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While I still use the HF electric impact, I recently picked up the Milwaukee M12 ⅜ inch impact wrench. With the 117 ft lbs of torque, it works for just about everything from taking the nuts off the deck of the XT3 GSX to other odd jobs like sinking lag screws.
 

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I don't have much to add, other than to reinforce a few things already mentioned.

Torque wrenches are only for tightening. Preferably for the final torquring only (not the full install).

6-POINT socket is a must, regardless of wrench/tool used to turn it.

Old school, block of wood, with a breaker bar (and cheater pipe if needed). Cheap and fairly easy.

HF electric impact wrenches are cheap and effective. I bought one to remove lug nuts on my RV (which were undoubtedly installed using an air gun at the tire shop).

Battery power is ideal if/when you can afford it. I finally broke down and started buying the Milwaukee M18 Fuel tools last year. I only have the 1/4-inch impact so far. It's struggled with a few things, but its lack of power helps keep me from destroying stuff, LOL...

Mike
 

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I've seen a few people above advise to not use an impact to remove nuts. I don't know why that would be. My shop mechanic uses Milwaukee impacts to do everything. Including removing lug nuts on skids/trucks/loaders. Never had a problem with damaging the impacts.
 

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I don't believe they were advising against using an impact to remove nuts, but that people shouldn't use a torque wrench (totally different) from removing nuts.

You can physically damage the measuring mechanism and/or mess up the calibration by using it to remove nuts/bolts (or by applying significantly more pressure when tightening a nut/bolt than it is set for).
 

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Torque wrenches are made to tighten a bolt to a specific torque value. They aren't made to loosen bolts. When your torque wrench isn't in use it should be set back to 0 torque value on the wrench to preserve its accuracy and internal components.
I'm still using my Dad's torque wrench that is atleast 50 yrs old. It is a stainless steel Sear Craftsman and it is still accurate because it has been maintained and stored properly. I also have his in/lb. torque wrench in the same quality condition.
Impacts, electric, air and cordless are widely used in the professional industry on a daily bases with 6 point impact sockets in all commercial settings. Then followed with a torque wrench for settings the final torque value.
A variable setting torque wrench is recommended to be versatile for a wide range of specific jobs.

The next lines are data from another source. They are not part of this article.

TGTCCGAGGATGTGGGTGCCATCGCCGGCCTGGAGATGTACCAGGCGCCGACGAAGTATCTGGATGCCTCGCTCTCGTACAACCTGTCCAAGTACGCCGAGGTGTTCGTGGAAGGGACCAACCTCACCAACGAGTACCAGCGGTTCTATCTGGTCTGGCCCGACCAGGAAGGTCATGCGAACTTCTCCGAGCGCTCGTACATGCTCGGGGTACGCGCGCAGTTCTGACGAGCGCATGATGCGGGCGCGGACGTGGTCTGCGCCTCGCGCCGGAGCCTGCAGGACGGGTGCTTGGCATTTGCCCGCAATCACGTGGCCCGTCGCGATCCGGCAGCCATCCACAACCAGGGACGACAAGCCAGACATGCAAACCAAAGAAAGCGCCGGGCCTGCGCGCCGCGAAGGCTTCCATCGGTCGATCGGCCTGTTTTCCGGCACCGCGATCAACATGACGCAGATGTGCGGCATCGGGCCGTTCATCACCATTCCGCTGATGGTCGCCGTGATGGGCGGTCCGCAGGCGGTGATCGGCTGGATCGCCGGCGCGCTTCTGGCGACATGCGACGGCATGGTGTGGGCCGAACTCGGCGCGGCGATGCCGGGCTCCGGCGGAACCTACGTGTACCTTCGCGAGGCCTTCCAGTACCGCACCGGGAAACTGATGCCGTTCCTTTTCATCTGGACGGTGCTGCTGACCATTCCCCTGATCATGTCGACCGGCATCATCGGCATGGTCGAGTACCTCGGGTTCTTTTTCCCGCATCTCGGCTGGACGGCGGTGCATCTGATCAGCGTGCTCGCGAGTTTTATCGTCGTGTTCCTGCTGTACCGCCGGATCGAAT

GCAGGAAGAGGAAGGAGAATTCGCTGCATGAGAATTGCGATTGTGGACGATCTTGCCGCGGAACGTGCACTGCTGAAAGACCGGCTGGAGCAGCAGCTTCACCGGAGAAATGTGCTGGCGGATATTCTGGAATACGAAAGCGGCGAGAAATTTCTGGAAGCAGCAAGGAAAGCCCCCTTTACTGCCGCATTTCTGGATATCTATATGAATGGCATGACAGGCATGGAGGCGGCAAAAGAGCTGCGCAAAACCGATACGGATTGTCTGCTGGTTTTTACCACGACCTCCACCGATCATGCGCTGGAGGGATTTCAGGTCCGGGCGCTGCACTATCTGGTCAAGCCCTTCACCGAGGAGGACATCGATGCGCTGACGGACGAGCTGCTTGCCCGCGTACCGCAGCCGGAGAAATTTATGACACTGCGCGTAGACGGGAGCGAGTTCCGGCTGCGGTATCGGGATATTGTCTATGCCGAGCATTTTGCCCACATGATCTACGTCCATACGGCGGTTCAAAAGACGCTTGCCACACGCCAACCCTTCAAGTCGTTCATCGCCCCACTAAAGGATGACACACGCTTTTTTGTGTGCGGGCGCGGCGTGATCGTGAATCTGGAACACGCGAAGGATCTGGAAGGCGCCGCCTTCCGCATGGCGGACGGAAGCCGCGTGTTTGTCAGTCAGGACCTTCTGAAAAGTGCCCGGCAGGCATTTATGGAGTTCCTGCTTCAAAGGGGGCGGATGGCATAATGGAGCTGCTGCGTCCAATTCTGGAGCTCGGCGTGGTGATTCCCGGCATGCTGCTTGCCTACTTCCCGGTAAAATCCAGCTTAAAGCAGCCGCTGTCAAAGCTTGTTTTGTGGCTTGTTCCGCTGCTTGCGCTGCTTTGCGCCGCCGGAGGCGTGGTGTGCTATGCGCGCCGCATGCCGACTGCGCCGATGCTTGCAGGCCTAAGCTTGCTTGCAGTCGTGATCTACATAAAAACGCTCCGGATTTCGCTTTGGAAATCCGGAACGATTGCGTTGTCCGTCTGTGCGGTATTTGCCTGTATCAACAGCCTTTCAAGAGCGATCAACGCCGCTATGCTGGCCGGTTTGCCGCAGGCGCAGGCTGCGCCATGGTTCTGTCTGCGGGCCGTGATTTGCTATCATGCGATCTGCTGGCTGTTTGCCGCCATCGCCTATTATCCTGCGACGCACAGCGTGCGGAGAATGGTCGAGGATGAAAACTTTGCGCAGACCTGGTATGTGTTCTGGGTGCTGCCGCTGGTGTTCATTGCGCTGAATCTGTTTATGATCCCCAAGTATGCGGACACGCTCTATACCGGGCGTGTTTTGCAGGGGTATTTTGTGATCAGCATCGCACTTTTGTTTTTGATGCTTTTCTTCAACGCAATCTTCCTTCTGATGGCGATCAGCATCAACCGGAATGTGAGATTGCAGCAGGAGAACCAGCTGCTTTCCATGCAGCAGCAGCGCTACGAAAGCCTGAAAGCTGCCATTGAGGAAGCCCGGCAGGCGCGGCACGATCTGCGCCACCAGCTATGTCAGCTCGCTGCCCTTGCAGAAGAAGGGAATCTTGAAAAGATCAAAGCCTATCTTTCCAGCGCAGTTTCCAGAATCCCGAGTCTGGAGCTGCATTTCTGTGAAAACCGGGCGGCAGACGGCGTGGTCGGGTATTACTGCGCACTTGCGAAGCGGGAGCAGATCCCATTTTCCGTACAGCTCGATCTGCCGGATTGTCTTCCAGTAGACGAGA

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As to using an impact overall... ya. Some bolts are specifically recommended not to, others it doesn't matter. One way of thinking is that if it needs real heavy guns to remove it, maybe the heavy guns used to install it were... too heavy. Either that or it's been on there for a long long time, and nature has welded it.

As with lug nuts, blade nuts are often over-tightened. There is a torque spec that should be adhered to, anything more is asking for problems later on down the road.

Personally I prefer a smooth even wrench pull, without the impact induced shock which could potentially leave a busted stub to remove. I know lots of guys get away with it, sure. But for each time you overstress and stretch a bolt you increase the chances a five-minute job will turn into an all-day job.

I know everyone's mileage varies, but that's what I do. Big hammers for big Problems only.
 

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In my experience, the battery-powered impact wrenches are useless as impact wrenches, the best they can do is drive a nut that has already been loosened.

The funniest experience was when some kind of either salesman or marketing guy came up to me at racetrack pits to show their latest and greatest lighter smaller impact wrench, showing it off by comparison with a heavier more powerful one. So OK, let's try it! And... the smaller impact wrench couldn't undo a lugnut. Try the heavy one, that was supposed to be "too much for the job", and... it couldn't undo a lugnut either!

What I generally see is that they're way overrated. Later I've owned a battery-powered impact wrench rated at 250 lb*ft that couldn't undo the nuts tightened at 100 lb*ft. Worked great at driving the lugnuts after they've been loosened though :) The other way around, it didn't tighten to 100 lb*ft either but it left just enough slack for the final tightening with a torque wrench.

The air-powered impact wrenches work much better but the rule of thumb is about the same: pick one rated at 400 lb*ft if you plan undoing 100 lb*ft nuts. Harbor Freight has a good one rated at 700 lb*ft.
 

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Maybe try a real impact instead of a HF, try a Milwaukee or Snap-on they are the real deal. My Milwaukee will loosen my lug nuts torqued to 130 ft/lbs. Of course these impacts are $300 up in price.
 

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I can see where the confusion comes in as a torque wrench and an impact wrench are often called the same thing. Torque wrenches have a scale to determine torque when tightening a nut. Impact wrenches have a maximum torque value. Another way to look at it is that a torque wrench is a precision tool where an impact wrench often uses brute force.